CRAWFORD, Texas -- Iraq war protesters camping out near President Bush's ranch are getting support from a prominent figure from the anti-Vietnam War movement: folk singer Joan Baez.
''In the first march I went to [opposing Vietnam], there were 10 of us. This is huge," Baez told relatives of fallen US soldiers yesterday before performing a free evening concert in Bush's adopted hometown.
About 500 people attended the concert on a 1-acre lot offered by a landowner who opposes the war. Not far away, protesters continued a camp-out started by grieving mother Cindy Sheehan.
Meanwhile, more Bush supporters arrived at a downtown pro-Bush camp. As of yesterday afternoon, more than 150 people had visited the large tent with ''God Bless Our President!" and ''God Bless Our Troops" banners and a life-size cardboard cutout of Bush.
''When we saw this, we said, 'Thank God you're here,' " said Frances Lee, who arrived in Crawford with her Douglasville, Ga., neighbor Brenda Bohanan. They planned to hold pro-Bush banners down the street from the protesters.
The pro-Bush camp is called ''Fort Qualls," for Marine Lance Corporal Louis Wayne Qualls, 20, killed in Fallujah, Iraq, last fall. His father, Gary, of Temple, said the antiwar demonstrators are being disrespectful to soldiers.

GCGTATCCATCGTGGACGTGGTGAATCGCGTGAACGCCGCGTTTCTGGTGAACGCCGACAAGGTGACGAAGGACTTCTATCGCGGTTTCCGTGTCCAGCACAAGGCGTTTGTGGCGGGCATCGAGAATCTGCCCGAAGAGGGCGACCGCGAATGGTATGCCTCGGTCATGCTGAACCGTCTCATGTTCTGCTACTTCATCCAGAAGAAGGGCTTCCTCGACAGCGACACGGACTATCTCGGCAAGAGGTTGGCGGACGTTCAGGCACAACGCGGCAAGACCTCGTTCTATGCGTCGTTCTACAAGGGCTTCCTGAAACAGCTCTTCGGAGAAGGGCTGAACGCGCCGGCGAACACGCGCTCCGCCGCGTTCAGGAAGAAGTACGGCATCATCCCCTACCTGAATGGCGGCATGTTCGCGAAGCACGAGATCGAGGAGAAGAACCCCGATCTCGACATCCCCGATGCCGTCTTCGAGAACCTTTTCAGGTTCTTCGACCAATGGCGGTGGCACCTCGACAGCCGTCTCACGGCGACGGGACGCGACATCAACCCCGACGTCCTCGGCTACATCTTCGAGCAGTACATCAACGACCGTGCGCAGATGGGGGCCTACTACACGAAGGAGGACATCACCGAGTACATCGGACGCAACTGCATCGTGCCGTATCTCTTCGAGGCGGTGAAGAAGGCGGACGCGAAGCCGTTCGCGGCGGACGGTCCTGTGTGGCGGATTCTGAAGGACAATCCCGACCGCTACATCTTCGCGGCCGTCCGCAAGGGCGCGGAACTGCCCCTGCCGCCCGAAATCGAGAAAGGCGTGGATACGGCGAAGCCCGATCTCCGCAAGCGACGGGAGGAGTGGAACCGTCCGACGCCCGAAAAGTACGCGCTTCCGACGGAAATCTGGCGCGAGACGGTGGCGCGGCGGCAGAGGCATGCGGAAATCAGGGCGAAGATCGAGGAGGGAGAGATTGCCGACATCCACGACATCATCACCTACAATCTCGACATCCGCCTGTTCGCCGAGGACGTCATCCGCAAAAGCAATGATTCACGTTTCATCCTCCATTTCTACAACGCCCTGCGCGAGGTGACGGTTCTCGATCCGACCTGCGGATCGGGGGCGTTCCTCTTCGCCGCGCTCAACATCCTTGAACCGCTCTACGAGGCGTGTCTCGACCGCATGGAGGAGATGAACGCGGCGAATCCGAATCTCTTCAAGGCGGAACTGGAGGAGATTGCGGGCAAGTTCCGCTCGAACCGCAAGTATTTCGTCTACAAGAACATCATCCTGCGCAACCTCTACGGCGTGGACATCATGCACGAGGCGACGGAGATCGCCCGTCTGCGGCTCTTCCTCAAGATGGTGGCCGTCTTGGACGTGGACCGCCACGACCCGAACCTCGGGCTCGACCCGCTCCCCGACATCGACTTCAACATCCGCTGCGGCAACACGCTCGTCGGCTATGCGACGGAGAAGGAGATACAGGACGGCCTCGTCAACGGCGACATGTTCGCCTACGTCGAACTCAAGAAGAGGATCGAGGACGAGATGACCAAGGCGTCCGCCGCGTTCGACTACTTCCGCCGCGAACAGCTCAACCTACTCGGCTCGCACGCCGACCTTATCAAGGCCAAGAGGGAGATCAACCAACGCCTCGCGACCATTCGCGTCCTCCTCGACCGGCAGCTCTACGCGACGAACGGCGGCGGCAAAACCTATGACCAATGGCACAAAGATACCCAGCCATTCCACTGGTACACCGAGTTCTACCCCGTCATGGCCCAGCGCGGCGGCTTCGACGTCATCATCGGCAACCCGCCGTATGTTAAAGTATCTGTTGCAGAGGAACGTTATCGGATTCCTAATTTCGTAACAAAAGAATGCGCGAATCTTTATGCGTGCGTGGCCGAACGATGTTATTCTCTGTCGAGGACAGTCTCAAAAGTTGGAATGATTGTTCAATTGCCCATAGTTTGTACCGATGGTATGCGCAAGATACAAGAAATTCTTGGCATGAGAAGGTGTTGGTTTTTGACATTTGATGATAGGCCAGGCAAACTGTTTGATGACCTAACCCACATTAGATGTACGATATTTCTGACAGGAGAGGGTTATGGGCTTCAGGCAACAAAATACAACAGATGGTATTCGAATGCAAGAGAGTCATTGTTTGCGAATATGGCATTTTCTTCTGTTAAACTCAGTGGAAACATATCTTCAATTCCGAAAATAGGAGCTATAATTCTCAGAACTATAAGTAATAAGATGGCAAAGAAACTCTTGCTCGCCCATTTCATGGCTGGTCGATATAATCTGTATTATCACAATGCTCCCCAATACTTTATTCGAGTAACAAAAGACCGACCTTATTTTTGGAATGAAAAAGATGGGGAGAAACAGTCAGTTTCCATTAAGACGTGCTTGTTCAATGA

Sheehan's 24-year-old son, Army Specialist Casey Sheehan, also died last year in Iraq. He is among more than 1,800 US soldiers killed since the March 2003 invasion.
Sheehan, of Vacaville, Calif., started the antiwar demonstration Aug. 6 and vowed to remain until Bush agreed to meet with her or until his monthlong vacation ends Sept. 3. She flew to Los Angeles last week after her 74-year-old mother had a stroke but is expected to return to Texas in a few days.
Bush has said he sympathizes with Sheehan but won't change his schedule. She and other families met with Bush about two months after Casey died, before she became a vocal opponent of the war.
In addition to the Fort Qualls camp, Bush supporters have stood with signs in the ditch across from the demonstrators' camp. Down the street, a group of about a dozen set up tents and pro-Bush signs on private property during the weekend.